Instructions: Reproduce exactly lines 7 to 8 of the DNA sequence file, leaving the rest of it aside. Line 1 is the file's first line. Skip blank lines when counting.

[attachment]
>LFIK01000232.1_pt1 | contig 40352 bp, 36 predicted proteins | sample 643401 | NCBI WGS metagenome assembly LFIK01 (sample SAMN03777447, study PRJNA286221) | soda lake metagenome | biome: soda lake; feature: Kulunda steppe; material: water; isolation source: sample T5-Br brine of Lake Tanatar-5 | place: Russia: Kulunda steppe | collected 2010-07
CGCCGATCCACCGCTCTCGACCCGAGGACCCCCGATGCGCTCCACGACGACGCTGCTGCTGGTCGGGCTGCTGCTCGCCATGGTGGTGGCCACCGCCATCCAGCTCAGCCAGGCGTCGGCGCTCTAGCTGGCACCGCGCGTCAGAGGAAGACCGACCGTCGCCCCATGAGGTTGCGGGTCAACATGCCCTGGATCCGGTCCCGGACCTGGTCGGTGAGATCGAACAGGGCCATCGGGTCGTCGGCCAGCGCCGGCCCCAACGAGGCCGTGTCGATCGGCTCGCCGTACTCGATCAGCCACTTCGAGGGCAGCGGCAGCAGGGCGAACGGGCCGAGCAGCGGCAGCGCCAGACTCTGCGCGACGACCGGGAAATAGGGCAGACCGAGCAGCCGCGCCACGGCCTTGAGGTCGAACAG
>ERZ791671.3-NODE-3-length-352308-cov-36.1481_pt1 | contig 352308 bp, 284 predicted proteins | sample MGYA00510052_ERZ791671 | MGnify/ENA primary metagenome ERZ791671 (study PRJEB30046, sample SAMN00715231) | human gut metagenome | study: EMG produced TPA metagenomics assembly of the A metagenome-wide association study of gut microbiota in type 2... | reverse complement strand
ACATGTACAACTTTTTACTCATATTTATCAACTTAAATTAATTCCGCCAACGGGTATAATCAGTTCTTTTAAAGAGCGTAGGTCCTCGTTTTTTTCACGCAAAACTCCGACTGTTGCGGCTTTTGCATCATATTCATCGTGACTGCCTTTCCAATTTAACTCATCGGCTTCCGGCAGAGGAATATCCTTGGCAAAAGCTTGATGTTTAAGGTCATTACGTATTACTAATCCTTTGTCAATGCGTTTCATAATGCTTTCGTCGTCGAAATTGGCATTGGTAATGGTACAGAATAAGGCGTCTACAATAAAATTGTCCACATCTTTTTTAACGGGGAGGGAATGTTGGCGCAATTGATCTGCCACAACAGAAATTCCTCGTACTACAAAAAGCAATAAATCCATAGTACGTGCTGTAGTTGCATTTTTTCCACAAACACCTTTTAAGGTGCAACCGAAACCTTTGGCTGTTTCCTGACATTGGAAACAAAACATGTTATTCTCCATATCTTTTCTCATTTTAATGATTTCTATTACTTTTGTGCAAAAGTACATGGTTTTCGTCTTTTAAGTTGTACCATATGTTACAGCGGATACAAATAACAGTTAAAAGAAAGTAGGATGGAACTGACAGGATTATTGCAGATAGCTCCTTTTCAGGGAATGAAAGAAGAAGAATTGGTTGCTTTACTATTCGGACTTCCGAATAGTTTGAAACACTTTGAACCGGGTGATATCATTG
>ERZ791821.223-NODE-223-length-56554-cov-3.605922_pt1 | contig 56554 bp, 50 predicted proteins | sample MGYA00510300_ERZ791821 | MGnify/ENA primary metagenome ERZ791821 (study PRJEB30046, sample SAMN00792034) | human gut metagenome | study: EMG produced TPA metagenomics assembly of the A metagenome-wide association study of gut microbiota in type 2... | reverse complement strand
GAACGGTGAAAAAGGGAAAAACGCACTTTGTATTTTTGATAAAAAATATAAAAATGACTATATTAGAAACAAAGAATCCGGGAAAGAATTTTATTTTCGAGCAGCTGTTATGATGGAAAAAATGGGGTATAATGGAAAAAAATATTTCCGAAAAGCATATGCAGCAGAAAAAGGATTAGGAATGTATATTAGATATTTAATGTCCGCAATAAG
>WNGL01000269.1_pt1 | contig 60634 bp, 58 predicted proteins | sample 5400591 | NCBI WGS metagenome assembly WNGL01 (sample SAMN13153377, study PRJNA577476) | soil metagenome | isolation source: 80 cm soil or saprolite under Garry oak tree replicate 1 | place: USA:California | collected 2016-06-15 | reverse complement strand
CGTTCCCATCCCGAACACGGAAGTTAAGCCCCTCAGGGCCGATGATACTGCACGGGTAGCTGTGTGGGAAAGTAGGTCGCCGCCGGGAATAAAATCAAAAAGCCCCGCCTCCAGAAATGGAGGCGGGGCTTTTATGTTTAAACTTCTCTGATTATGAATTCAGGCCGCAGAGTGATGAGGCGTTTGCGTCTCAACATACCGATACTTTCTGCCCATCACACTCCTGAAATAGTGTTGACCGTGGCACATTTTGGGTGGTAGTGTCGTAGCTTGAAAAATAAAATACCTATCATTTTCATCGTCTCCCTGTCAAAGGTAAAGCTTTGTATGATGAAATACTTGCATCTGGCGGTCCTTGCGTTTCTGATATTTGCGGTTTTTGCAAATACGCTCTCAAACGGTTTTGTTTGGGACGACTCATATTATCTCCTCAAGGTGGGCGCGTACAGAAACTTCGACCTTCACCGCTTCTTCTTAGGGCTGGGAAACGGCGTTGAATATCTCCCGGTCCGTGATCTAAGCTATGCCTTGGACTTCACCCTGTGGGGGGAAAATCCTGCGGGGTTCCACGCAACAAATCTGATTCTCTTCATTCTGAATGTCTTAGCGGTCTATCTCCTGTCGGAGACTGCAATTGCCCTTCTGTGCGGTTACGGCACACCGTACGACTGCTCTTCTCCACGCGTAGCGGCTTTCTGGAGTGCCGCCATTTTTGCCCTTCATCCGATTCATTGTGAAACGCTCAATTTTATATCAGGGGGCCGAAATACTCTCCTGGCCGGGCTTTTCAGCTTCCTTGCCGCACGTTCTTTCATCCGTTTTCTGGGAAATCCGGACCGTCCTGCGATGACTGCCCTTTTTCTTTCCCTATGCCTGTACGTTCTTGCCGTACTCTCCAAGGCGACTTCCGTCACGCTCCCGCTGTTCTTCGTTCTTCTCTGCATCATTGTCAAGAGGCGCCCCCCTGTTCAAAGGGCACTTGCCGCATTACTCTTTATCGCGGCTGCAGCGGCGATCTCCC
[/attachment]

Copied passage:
>WNGL01000269.1_pt1 | contig 60634 bp, 58 predicted proteins | sample 5400591 | NCBI WGS metagenome assembly WNGL01 (sample SAMN13153377, study PRJNA577476) | soil metagenome | isolation source: 80 cm soil or saprolite under Garry oak tree replicate 1 | place: USA:California | collected 2016-06-15 | reverse complement strand
CGTTCCCATCCCGAACACGGAAGTTAAGCCCCTCAGGGCCGATGATACTGCACGGGTAGCTGTGTGGGAAAGTAGGTCGCCGCCGGGAATAAAATCAAAAAGCCCCGCCTCCAGAAATGGAGGCGGGGCTTTTATGTTTAAACTTCTCTGATTATGAATTCAGGCCGCAGAGTGATGAGGCGTTTGCGTCTCAACATACCGATACTTTCTGCCCATCACACTCCTGAAATAGTGTTGACCGTGGCACATTTTGGGTGGTAGTGTCGTAGCTTGAAAAATAAAATACCTATCATTTTCATCGTCTCCCTGTCAAAGGTAAAGCTTTGTATGATGAAATACTTGCATCTGGCGGTCCTTGCGTTTCTGATATTTGCGGTTTTTGCAAATACGCTCTCAAACGGTTTTGTTTGGGACGACTCATATTATCTCCTCAAGGTGGGCGCGTACAGAAACTTCGACCTTCACCGCTTCTTCTTAGGGCTGGGAAACGGCGTTGAATATCTCCCGGTCCGTGATCTAAGCTATGCCTTGGACTTCACCCTGTGGGGGGAAAATCCTGCGGGGTTCCACGCAACAAATCTGATTCTCTTCATTCTGAATGTCTTAGCGGTCTATCTCCTGTCGGAGACTGCAATTGCCCTTCTGTGCGGTTACGGCACACCGTACGACTGCTCTTCTCCACGCGTAGCGGCTTTCTGGAGTGCCGCCATTTTTGCCCTTCATCCGATTCATTGTGAAACGCTCAATTTTATATCAGGGGGCCGAAATACTCTCCTGGCCGGGCTTTTCAGCTTCCTTGCCGCACGTTCTTTCATCCGTTTTCTGGGAAATCCGGACCGTCCTGCGATGACTGCCCTTTTTCTTTCCCTATGCCTGTACGTTCTTGCCGTACTCTCCAAGGCGACTTCCGTCACGCTCCCGCTGTTCTTCGTTCTTCTCTGCATCATTGTCAAGAGGCGCCCCCCTGTTCAAAGGGCACTTGCCGCATTACTCTTTATCGCGGCTGCAGCGGCGATCTCCC